However, not all are convinced. Shami Chakrabarti from campaign group Liberty calls the snoopers’ charter a “breath-taking attack on the internet security of every man, woman and child in our country.” Guess you can’t please them all.
If you don’t want to be traced you could always go into the Deep Web.
Should the UK government have the power to collect masses of communication data? If it’s for the greater good does that make it OK? Post or tweet us your answers and we promise not to pass them to the government.
If you post a negative comment about someone online is that just harmless banter, or cyberbullying? What about freedom of speech?
Cyberbullying (AKA Trolling) is bombarding someone online with insults and threats.
The rise of social media and online chatrooms has made it a lot easier for people to engage in cyberbullying. It’s a lot easier to say something nasty online, rather than to someone’s face. Victims of trolling can be celebrities but can also be ordinary people.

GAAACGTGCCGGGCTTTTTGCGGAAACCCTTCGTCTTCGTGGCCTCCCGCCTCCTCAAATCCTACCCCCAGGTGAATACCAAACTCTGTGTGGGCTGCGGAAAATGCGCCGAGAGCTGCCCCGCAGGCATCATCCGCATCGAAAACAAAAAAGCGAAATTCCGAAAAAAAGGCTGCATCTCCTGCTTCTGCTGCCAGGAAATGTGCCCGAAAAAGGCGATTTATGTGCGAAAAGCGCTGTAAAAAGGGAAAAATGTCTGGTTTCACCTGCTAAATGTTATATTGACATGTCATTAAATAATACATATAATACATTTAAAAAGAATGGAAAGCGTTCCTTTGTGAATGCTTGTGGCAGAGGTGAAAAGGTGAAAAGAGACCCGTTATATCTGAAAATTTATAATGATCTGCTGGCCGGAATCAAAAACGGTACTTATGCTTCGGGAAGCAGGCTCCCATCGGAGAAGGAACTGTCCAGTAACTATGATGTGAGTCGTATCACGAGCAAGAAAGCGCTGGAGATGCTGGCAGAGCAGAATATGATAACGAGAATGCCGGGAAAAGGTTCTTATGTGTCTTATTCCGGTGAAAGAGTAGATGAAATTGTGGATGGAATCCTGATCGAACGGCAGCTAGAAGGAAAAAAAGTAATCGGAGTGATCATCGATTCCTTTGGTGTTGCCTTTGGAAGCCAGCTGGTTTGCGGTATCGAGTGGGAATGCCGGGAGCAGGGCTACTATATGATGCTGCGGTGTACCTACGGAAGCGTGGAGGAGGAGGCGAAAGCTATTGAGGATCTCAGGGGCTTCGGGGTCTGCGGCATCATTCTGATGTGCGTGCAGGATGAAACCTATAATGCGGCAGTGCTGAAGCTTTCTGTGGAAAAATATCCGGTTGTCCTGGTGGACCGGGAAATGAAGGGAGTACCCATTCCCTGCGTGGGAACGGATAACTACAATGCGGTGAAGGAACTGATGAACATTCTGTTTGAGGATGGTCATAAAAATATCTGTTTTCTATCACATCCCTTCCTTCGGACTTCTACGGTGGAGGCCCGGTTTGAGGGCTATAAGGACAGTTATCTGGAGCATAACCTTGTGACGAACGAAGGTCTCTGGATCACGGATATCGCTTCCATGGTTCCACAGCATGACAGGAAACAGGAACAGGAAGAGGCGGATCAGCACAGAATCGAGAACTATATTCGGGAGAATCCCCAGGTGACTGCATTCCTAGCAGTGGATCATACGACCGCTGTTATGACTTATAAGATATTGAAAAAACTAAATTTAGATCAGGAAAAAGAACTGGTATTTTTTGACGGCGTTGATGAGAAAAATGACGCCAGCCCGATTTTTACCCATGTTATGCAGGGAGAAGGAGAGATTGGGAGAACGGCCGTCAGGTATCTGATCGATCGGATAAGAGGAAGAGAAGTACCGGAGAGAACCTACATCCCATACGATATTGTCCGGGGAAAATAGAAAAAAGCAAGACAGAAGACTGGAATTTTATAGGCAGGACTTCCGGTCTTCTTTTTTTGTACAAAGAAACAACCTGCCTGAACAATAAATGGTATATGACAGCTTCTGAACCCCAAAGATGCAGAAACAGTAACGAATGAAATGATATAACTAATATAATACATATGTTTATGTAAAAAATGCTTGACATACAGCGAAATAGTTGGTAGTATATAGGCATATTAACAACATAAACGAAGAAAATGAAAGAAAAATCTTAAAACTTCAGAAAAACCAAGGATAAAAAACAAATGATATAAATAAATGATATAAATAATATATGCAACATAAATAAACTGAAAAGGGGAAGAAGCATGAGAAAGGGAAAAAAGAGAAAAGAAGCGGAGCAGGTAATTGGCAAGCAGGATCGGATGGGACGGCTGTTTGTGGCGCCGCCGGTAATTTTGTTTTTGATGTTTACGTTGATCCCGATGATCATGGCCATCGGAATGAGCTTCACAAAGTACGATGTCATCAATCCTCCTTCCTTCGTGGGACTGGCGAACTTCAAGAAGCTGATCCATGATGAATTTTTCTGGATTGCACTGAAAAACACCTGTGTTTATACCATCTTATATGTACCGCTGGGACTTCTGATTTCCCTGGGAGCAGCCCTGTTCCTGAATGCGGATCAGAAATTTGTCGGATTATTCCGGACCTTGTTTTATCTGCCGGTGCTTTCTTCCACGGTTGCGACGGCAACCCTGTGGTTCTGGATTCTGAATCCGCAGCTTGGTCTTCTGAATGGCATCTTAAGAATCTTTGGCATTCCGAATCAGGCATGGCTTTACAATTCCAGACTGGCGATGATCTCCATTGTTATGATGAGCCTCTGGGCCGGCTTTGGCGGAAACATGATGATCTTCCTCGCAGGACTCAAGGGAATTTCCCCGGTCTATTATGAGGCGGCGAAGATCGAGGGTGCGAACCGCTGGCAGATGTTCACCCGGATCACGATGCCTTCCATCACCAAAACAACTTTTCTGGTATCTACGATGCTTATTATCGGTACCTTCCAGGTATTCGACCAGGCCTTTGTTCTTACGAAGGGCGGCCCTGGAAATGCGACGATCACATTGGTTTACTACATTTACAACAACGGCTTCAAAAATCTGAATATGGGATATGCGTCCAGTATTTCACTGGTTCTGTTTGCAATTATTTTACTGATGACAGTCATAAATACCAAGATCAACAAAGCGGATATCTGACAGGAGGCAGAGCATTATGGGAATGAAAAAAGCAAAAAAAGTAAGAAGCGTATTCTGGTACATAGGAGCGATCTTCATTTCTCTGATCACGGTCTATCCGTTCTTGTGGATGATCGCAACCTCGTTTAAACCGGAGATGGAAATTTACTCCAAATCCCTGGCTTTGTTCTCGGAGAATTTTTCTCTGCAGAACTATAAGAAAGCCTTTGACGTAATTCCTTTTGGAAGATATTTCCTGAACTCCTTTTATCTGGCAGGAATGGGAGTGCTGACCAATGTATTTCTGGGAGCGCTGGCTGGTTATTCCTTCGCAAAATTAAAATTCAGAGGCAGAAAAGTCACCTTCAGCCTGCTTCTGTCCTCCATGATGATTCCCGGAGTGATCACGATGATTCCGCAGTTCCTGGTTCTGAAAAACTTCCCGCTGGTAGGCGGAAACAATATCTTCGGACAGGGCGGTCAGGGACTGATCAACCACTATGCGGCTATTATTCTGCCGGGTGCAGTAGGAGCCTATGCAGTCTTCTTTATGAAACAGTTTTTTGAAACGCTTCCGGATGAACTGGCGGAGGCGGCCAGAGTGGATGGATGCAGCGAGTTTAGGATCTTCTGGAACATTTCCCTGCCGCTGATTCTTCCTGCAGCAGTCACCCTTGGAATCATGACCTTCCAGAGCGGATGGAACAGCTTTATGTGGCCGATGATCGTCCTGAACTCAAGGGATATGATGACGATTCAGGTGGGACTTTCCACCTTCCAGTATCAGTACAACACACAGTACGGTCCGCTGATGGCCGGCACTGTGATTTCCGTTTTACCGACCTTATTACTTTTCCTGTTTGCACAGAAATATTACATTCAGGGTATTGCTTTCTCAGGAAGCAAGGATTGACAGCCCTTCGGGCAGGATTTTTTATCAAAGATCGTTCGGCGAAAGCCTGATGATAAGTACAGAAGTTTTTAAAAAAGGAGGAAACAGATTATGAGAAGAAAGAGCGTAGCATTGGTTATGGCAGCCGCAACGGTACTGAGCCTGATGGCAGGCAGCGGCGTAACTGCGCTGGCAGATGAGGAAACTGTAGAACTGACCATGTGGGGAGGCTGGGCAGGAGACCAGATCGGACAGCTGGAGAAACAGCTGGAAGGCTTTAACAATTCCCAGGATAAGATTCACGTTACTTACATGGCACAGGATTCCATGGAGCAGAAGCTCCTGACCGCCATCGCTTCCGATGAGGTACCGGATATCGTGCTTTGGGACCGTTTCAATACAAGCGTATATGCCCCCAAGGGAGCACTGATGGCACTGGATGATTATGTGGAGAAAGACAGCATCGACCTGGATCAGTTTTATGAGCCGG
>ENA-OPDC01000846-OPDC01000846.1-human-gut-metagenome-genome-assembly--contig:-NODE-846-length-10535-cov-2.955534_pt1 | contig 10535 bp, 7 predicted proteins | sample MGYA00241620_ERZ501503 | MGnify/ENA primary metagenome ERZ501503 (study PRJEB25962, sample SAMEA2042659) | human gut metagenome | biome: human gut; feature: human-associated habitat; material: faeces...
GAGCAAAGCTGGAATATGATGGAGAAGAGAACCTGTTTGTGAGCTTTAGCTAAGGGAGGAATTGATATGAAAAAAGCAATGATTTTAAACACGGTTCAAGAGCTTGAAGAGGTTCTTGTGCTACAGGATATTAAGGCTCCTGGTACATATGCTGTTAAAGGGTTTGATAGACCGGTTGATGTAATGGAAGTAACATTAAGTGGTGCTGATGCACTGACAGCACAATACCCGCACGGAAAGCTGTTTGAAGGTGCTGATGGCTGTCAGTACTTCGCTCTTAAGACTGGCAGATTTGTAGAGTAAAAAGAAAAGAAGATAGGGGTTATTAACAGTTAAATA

Cyberbullying can be as simple as leaving a hateful comment on someone’s profile, all the way up to posting naked pictures of someone online, or threatening them.
Apps like Tripadvisor, where you can rate restaurants and hotels, are often hijacked by trolls. In some cases the trolls haven’t even visited the restaurant they are slamming.
As soon as a high-profile news story breaks, you can bet that people online will be expressing their views pretty vocally. There’s nothing wrong with expressing an opinion, but often people go a step too far. Charlotte Proudman, the barrister who called out sexism online received a barrage of death threats and menacing messages.
As with regular bullying, what can seem to the bully as harmless banter can be experienced by the victim as cyberbullying.